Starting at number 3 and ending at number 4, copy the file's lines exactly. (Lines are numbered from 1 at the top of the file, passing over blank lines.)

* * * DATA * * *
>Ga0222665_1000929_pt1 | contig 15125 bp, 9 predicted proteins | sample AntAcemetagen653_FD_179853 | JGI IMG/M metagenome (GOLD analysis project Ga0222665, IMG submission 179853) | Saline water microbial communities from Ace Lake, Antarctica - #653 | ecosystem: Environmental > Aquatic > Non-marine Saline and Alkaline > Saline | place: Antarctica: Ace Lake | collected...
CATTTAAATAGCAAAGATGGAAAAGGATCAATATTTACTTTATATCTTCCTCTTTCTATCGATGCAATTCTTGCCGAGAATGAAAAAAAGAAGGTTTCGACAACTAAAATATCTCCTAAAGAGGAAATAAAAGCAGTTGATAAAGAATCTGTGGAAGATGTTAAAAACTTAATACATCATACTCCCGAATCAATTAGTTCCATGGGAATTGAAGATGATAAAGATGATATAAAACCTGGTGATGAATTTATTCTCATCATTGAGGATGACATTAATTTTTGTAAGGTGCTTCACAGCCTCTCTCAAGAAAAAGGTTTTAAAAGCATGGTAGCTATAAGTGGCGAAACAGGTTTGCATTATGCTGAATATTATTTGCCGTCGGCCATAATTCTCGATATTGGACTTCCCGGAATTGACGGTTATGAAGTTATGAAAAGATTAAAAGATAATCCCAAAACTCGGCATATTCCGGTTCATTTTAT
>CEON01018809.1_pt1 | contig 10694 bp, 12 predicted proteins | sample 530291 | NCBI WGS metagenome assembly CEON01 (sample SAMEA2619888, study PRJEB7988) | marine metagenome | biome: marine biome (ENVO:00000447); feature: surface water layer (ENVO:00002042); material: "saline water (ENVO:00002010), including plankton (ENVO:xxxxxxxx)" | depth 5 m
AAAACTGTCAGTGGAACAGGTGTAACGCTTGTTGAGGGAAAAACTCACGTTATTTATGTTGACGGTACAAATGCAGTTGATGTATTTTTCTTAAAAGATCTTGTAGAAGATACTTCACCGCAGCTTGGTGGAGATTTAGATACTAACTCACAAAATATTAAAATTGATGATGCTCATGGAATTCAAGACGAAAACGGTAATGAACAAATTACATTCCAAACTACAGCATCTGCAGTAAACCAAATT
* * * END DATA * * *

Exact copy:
>CEON01018809.1_pt1 | contig 10694 bp, 12 predicted proteins | sample 530291 | NCBI WGS metagenome assembly CEON01 (sample SAMEA2619888, study PRJEB7988) | marine metagenome | biome: marine biome (ENVO:00000447); feature: surface water layer (ENVO:00002042); material: "saline water (ENVO:00002010), including plankton (ENVO:xxxxxxxx)" | depth 5 m
AAAACTGTCAGTGGAACAGGTGTAACGCTTGTTGAGGGAAAAACTCACGTTATTTATGTTGACGGTACAAATGCAGTTGATGTATTTTTCTTAAAAGATCTTGTAGAAGATACTTCACCGCAGCTTGGTGGAGATTTAGATACTAACTCACAAAATATTAAAATTGATGATGCTCATGGAATTCAAGACGAAAACGGTAATGAACAAATTACATTCCAAACTACAGCATCTGCAGTAAACCAAATT